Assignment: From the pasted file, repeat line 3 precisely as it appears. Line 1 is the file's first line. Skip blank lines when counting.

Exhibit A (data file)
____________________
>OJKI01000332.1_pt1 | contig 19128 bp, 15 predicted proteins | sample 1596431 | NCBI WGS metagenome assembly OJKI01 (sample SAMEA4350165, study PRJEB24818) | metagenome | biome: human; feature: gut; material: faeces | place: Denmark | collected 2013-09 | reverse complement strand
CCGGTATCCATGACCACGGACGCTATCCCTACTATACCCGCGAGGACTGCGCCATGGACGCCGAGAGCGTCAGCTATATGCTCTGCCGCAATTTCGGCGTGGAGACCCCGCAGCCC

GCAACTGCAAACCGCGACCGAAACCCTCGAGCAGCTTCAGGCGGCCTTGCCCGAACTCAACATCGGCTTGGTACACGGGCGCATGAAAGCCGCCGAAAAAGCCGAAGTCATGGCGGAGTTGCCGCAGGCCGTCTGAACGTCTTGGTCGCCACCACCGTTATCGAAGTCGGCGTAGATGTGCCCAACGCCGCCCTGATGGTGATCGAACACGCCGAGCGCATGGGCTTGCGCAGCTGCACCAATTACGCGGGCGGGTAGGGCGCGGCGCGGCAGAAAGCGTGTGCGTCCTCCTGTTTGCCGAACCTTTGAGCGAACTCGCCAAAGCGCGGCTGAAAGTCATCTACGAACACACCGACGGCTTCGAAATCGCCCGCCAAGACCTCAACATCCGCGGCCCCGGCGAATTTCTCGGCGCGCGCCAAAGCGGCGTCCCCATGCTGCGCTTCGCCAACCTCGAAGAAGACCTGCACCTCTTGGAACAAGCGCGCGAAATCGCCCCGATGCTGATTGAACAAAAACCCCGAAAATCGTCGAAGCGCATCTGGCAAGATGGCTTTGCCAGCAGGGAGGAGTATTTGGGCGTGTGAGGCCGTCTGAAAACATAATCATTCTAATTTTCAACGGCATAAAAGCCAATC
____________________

GCAACTGCAAACCGCGACCGAAACCCTCGAGCAGCTTCAGGCGGCCTTGCCCGAACTCAACATCGGCTTGGTACACGGGCGCATGAAAGCCGCCGAAAAAGCCGAAGTCATGGCGGAGTTGCCGCAGGCCGTCTGAACGTCTTGGTCGCCACCACCGTTATCGAAGTCGGCGTAGATGTGCCCAACGCCGCCCTGATGGTGATCGAACACGCCGAGCGCATGGGCTTGCGCAGCTGCACCAATTACGCGGGCGGGTAGGGCGCGGCGCGGCAGAAAGCGTGTGCGTCCTCCTGTTTGCCGAACCTTTGAGCGAACTCGCCAAAGCGCGGCTGAAAGTCATCTACGAACACACCGACGGCTTCGAAATCGCCCGCCAAGACCTCAACATCCGCGGCCCCGGCGAATTTCTCGGCGCGCGCCAAAGCGGCGTCCCCATGCTGCGCTTCGCCAACCTCGAAGAAGACCTGCACCTCTTGGAACAAGCGCGCGAAATCGCCCCGATGCTGATTGAACAAAAACCCCGAAAATCGTCGAAGCGCATCTGGCAAGATGGCTTTGCCAGCAGGGAGGAGTATTTGGGCGTGTGAGGCCGTCTGAAAACATAATCATTCTAATTTTCAACGGCATAAAAGCCAATC